Patients in the highest quartile of ESR (100–150 mm/1 h) were four times more likely to have a positive biopsy (OR 4.27; 95 % CI 1.09–16.82), as were patients with CRP levels between 99 and 143 mg/l (third quartile) (OR 4.64; 95 % CI 1.33–16.23), compared to those in the lowest quartile of ESR and CRP, respectively. There was a progressively increasing chance of a positive biopsy with higher quartiles of ESR (p for trend: 0.01), and a similar tendency for CRP (p for trend: 0.07). The distribution of males and females was similar in quartiles of both ESR and CRP (data not shown).

Female sex tended to be a predictor for the presence of inflammatory infiltrates in pathology report (Table 5). Biopsy specimens from patients who underwent TAB before start of glucocorticoids, or on the same day as treatment initiation were significantly more likely to have inflammatory infiltrates (OR 3.30; 95 % CI 1.15-9.49) compared to those biopsied after 1–3 days of treatment. High CRP (third or fourth quartile, i.e. ≥ 99 mg/l) was also predictive of inflammatory infiltrates in the TAB, but there was no such association with ESR (Table 5). Higher quartiles of ESR and CRP were significantly associated with a progressively greater likelihood of presence of inflammatory infiltrates (p = 0.03 and p = 0.01, respectively).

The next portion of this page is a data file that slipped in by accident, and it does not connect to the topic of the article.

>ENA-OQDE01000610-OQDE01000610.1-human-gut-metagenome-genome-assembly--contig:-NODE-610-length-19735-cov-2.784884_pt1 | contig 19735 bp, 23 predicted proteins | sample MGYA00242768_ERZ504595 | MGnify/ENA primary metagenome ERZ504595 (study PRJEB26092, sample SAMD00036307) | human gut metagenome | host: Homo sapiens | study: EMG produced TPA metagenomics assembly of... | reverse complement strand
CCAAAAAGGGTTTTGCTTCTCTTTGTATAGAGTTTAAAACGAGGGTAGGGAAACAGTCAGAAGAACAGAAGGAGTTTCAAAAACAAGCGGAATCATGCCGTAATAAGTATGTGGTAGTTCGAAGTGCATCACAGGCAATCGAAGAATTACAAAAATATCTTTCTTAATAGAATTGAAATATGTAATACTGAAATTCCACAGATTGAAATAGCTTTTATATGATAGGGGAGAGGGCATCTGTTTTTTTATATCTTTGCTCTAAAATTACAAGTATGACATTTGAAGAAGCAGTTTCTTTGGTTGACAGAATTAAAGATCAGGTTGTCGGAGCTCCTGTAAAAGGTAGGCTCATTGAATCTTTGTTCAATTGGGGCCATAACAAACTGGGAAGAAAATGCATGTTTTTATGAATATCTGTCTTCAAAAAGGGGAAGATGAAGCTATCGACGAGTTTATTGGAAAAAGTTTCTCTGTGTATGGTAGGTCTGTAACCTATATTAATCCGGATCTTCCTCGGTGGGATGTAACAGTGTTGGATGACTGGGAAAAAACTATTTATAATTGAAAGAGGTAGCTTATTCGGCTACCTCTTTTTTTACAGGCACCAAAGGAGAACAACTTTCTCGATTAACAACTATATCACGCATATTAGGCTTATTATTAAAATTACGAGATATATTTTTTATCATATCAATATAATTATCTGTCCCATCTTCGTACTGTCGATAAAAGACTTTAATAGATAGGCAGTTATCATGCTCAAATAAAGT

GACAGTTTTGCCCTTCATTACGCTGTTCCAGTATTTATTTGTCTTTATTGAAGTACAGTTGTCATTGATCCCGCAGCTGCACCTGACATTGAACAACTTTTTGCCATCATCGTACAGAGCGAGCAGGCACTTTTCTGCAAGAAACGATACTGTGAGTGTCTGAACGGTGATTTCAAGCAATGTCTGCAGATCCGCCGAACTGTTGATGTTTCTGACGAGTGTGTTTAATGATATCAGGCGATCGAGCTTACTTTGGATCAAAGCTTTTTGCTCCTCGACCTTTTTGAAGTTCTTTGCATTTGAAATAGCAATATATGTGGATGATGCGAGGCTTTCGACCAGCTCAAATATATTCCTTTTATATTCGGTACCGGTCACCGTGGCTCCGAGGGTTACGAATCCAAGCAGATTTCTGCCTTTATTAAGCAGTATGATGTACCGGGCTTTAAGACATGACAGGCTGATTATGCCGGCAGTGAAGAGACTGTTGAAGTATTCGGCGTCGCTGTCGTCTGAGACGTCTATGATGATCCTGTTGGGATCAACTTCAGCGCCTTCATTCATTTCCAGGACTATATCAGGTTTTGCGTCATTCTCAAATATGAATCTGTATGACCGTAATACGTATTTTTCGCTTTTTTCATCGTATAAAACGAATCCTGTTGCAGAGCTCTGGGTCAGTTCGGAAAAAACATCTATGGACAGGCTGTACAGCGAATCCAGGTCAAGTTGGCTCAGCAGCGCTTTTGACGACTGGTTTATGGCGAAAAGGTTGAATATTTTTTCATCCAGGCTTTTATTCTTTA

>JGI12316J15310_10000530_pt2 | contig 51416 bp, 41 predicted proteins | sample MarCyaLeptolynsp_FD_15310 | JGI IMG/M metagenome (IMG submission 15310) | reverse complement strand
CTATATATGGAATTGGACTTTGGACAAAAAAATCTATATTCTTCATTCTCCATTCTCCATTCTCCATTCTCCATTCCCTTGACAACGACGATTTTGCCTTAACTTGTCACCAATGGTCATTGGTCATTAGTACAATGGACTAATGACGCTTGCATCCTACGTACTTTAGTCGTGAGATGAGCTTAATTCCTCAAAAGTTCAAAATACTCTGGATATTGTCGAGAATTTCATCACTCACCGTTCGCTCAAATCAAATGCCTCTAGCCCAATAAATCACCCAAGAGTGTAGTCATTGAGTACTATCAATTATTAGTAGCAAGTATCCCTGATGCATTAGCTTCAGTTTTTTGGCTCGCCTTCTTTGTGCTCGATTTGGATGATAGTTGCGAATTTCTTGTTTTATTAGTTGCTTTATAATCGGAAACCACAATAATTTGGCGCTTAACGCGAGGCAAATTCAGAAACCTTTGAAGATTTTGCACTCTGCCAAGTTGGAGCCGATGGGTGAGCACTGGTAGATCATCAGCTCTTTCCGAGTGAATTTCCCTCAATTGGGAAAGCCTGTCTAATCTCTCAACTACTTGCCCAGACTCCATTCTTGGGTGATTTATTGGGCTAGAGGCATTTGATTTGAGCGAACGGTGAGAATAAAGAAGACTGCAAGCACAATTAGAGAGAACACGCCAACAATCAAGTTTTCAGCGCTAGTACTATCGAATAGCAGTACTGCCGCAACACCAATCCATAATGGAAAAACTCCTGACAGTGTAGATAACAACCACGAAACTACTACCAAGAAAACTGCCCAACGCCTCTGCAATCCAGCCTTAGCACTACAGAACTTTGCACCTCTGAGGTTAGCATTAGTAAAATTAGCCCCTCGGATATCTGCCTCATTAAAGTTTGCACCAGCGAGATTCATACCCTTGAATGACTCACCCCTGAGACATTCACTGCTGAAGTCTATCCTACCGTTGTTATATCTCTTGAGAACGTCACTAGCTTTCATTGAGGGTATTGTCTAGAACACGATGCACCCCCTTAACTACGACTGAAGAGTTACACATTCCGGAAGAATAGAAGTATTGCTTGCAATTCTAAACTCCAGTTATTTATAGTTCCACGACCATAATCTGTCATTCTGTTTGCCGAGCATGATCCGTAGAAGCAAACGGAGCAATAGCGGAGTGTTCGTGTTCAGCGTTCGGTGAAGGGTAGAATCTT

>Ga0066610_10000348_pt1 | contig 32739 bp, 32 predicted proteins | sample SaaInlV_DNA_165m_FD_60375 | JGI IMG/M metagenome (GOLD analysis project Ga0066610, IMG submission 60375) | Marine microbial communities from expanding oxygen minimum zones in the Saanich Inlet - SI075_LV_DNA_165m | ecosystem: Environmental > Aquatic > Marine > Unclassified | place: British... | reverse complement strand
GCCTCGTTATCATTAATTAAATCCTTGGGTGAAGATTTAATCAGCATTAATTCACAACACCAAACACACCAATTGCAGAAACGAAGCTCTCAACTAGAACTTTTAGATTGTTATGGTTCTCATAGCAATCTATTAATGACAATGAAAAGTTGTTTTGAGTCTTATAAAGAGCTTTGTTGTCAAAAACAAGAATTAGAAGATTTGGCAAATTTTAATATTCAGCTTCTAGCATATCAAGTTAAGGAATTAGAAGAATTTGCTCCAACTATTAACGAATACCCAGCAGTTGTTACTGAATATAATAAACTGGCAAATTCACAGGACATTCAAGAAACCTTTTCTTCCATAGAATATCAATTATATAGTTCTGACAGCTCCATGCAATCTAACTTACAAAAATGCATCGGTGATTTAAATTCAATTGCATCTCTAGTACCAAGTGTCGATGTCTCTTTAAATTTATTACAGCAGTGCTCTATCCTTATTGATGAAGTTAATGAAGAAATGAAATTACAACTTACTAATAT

Table 5

Potential predictors at time of diagnosis for inflammatory infiltrates recorded in pathology reports

Feature

Odds ratio

95 % CI

p

Sex (female vs male)

1.93

0.91–4.06

0.09

Age (per year)

1.01

0.97–1.05

0.61

Time from glucocorticoid treatment to TAB (per day)

1.01

0.96–1.07

0.66

Current smoking vs non-current smokingc

0.65

0.30–1.41

0.27

Ever smoking vs never smokingc

0.62

0.22–1.75

0.37

ESR (per mm/h)

1.01

1.00–1.03

0.05

CRP (per mg/l)

1.01

1.00–1.02

0.01

Time from glucocorticoid treatment to TAB

  < 1 dayd

3.30

1.15–9.49

0.03

 1-3 days

1.00 (reference)

  

 4-6 days

1.90

0.74–4.62

0.19

 7-28 days

1.27

0.41–3.92

0.68

ESR (mm/h) a,c

 Quartile 1 (20–61)

1.00 (reference)

  

 Quartile 2 (62–79)

0.51

0.19–1.36

0.18

 Quartile 3 (80–99)

1.14

0.43–3.01

0.80

 Quartile 4 (100–150)

3.13

0.90–10.90

0.07

CRP (mg/l) b,c

 Quartile 1 (4–56)

1.00 (reference)

  

 Quartile 2 (57–98)

2.89

0.94–8.86

0.06

 Quartile 3 (99–142)

4.64

1.33–16.23

0.02

 Quartile 4 (143–478)

3.60

1.11–11.62

0.03

TAB temporal artery biopsy, ESR erythrocyte sedimentation rate, CRP C-reactive protein, CI confidence interval

a p for trend 0.03

b p for trend 0.01

cAvailable data: ESR from 171 patients; CRP 136 patients; current smoking at diagnosis 98 patients; ever smoking 135 patients

dIncludes individuals biopsied before start of glucocorticoid treatment

In logistic regression models using the category of patients biopsied before start of glucocorticoids as reference, there was no linear progression of the odds ratio for positive biopsy (Additional file 1: Table S1) or for inflammatory infiltrates (Additional file 1: Table S2).

Discussion